Jonathan Tobin: Why Did Kerry Lie About Israeli Blame?

Samuel G. Freedman: A resolution 70 years later for a father's unsettling legacy of ashes from Dachau

Jessica Ivins: A resolution 70 years later for a father's unsettling legacy of ashes from Dachau

Kim Giles: Asking for help is not weakness

Kathy Kristof and Barbara Hoch Marcus: 7 Great Growth Israeli Stocks

Matthew Mientka: How Beans, Peas, And Chickpeas Cleanse Bad Cholesterol and Lowers Risk of Heart Disease

Sabrina Bachai: 5 At-Home Treatments For Headaches

The Kosher Gourmet by Daniel Neman Have yourself a matzo ball: The secrets bubby never told you and recipes she could have never imagined

April 8, 2014

Lori Nawyn: At Your Wit's End and Back: Finding Peace

Susan B. Garland and Rachel L. Sheedy: Strategies Married Couples Can Use to Boost Benefits

David Muhlbaum: Smart Tax Deductions Non-Itemizers Can Claim

Jill Weisenberger, M.S., R.D.N., C.D.E : Before You Lose Your Mental Edge

Dana Dovey: Coffee Drinkers Rejoice! Your Cup Of Joe Can Prevent Death From Liver Disease

Chris Weller: Electric 'Thinking Cap' Puts Your Brain Power Into High Gear

The Kosher Gourmet by Marlene Parrish A gift of hazelnuts keeps giving --- for a variety of nutty recipes: Entree, side, soup, dessert

April 4, 2014

Rabbi David Gutterman: The Word for Nothing Means Everything

Charles Krauthammer: Kerry's folly, Chapter 3

Amy Peterson: A life of love: How to build lasting relationships with your children

John Ericson: Older Women: Save Your Heart, Prevent Stroke Don't Drink Diet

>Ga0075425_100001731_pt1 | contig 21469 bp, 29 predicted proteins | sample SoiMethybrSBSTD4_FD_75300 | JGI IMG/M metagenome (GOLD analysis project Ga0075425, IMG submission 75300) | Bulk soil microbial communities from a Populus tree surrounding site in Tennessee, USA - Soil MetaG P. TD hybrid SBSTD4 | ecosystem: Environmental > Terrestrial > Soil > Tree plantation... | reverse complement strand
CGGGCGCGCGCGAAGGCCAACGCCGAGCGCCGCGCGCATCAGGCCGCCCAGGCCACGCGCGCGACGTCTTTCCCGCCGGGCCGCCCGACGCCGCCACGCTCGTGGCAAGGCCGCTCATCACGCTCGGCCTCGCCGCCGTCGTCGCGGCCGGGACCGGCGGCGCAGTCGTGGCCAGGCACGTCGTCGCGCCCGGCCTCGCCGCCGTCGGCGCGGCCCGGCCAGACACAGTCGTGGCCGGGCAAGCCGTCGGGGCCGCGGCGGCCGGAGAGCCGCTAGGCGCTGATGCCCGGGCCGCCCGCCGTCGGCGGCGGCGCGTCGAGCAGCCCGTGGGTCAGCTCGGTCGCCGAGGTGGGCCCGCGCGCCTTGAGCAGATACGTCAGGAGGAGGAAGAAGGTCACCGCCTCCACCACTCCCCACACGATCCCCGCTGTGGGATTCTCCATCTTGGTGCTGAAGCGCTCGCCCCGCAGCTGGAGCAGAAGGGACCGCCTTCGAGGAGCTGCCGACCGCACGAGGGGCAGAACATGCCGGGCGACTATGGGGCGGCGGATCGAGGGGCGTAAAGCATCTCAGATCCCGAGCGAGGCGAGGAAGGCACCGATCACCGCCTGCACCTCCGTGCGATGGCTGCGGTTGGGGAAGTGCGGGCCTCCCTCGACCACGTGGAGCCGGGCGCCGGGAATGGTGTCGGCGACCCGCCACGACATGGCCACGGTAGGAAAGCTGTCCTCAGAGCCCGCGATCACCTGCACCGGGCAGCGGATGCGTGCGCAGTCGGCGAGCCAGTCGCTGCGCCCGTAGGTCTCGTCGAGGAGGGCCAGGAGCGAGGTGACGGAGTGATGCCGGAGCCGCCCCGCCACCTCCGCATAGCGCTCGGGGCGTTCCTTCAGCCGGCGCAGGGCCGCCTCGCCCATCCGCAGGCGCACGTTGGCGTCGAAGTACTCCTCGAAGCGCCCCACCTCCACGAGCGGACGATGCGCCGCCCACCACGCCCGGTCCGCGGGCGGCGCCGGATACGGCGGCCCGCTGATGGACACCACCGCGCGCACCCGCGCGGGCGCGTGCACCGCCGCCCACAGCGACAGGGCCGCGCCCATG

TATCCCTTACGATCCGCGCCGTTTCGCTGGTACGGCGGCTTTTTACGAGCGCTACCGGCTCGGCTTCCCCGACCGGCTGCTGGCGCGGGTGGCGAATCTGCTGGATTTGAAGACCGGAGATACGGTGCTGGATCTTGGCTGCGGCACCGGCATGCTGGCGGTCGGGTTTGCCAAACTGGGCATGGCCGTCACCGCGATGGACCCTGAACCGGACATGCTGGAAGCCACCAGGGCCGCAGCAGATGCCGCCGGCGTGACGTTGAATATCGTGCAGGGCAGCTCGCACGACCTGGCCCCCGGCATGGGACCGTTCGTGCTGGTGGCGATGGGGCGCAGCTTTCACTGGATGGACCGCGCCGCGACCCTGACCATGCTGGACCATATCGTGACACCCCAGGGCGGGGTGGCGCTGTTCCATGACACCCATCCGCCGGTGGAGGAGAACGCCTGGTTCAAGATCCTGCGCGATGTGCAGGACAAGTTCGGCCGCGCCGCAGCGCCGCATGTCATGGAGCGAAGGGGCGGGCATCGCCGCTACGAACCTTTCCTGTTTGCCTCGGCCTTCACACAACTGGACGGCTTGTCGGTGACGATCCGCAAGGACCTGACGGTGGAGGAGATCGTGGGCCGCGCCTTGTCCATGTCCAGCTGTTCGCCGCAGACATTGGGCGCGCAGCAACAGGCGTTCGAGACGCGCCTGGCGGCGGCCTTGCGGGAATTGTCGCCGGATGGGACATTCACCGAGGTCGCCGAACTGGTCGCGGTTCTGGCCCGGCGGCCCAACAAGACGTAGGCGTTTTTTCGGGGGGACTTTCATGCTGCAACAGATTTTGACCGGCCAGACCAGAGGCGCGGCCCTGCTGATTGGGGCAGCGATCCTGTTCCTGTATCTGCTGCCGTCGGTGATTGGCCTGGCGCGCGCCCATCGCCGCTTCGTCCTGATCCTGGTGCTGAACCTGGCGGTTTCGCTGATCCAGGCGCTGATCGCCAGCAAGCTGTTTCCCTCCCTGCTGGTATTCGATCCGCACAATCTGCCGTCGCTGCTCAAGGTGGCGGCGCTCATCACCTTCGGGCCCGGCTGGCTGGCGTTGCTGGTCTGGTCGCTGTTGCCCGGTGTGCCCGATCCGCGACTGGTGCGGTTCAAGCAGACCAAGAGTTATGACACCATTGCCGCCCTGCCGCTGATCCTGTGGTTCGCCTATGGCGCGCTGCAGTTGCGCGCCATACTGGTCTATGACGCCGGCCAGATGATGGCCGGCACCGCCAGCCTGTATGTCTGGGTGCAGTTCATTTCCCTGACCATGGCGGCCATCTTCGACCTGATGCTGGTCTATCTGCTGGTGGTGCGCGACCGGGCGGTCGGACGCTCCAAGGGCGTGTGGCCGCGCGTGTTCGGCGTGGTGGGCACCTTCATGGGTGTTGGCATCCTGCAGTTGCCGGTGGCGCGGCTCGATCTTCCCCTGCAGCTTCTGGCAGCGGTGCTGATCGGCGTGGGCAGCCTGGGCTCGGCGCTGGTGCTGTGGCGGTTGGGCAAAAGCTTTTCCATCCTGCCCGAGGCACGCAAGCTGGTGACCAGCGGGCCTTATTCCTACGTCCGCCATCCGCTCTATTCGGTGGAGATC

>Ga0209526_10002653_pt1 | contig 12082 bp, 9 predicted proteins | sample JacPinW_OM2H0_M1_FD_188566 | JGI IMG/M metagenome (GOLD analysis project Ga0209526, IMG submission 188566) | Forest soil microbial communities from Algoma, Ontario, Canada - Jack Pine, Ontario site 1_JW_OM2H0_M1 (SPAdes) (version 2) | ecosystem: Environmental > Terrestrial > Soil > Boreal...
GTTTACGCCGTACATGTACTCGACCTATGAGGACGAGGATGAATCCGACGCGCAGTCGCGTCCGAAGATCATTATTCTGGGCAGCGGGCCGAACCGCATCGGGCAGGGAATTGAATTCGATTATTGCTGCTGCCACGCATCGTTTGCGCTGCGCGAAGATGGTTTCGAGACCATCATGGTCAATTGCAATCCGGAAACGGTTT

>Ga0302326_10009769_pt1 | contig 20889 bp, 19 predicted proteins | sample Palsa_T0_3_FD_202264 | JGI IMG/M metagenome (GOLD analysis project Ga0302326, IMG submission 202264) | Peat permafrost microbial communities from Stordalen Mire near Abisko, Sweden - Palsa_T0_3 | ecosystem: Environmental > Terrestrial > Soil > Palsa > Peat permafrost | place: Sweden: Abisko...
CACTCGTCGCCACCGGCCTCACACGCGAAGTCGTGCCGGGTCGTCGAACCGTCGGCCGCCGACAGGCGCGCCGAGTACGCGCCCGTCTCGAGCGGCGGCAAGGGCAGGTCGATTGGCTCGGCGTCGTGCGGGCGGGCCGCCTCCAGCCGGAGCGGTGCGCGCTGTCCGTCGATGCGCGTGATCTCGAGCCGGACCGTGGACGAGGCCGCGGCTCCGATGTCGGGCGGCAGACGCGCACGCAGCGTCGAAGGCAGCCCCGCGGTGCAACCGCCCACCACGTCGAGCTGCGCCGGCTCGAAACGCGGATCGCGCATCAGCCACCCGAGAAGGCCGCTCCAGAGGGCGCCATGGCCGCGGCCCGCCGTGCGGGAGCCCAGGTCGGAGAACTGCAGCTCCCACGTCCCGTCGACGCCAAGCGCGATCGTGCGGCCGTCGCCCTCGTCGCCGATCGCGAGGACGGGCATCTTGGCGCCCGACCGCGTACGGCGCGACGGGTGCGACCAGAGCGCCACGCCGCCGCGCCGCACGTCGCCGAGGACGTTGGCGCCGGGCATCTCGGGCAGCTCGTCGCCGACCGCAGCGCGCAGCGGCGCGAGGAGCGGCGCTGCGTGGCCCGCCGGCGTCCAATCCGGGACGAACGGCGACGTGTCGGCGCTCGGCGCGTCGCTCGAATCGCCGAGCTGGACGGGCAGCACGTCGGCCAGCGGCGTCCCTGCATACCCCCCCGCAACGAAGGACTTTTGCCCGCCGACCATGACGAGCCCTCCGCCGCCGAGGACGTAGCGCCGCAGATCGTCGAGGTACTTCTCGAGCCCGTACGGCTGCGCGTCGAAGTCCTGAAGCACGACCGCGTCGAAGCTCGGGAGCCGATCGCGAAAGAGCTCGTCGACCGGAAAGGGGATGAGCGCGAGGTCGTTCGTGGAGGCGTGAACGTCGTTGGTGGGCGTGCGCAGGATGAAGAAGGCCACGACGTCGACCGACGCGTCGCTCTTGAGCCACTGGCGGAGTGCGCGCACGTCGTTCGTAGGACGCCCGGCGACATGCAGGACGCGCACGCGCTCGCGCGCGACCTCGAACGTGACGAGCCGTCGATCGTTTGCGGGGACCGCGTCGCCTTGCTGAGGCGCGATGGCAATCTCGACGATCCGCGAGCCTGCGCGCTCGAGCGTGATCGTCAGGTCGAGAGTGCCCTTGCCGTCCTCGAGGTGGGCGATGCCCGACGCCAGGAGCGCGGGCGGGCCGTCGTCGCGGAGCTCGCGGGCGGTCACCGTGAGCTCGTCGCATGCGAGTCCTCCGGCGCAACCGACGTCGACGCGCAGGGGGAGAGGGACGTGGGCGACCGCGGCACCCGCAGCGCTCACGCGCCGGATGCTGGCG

John Ericson: Why 50 million Americans will still have spring allergies after taking meds

Cameron Huddleston: Best and Worst Buys of April 2014

Stacy Rapacon: Great Mutual Funds for Young Investors

Sarah Boesveld: Teacher keeps promise to mail thousands of former students letters written by their past selves

The Kosher Gourmet by Sharon Thompson Anyone can make a salad, you say. But can they make a great salad? (SECRETS, TESTED TECHNIQUES + 4 RECIPES, INCLUDING DRESSINGS)

April 2, 2014

Paul Greenberg: Death and joy in the spring

Dan Barry: Should South Carolina Jews be forced to maintain this chimney built by Germans serving the Nazis?

Mayra Bitsko: Save me! An alien took over my child's personality

Frank Clayton: Get happy: 20 scientifically proven happiness activities

Susan Scutti: It's Genetic! Obesity and the 'Carb Breakdown' Gene

Lecia Bushak: Why Hand Sanitizer May Actually Harm Your Health

Stacy Rapacon: Great Funds You Can Own for $500 or Less

Cameron Huddleston: 7 Ways to Save on Home Decor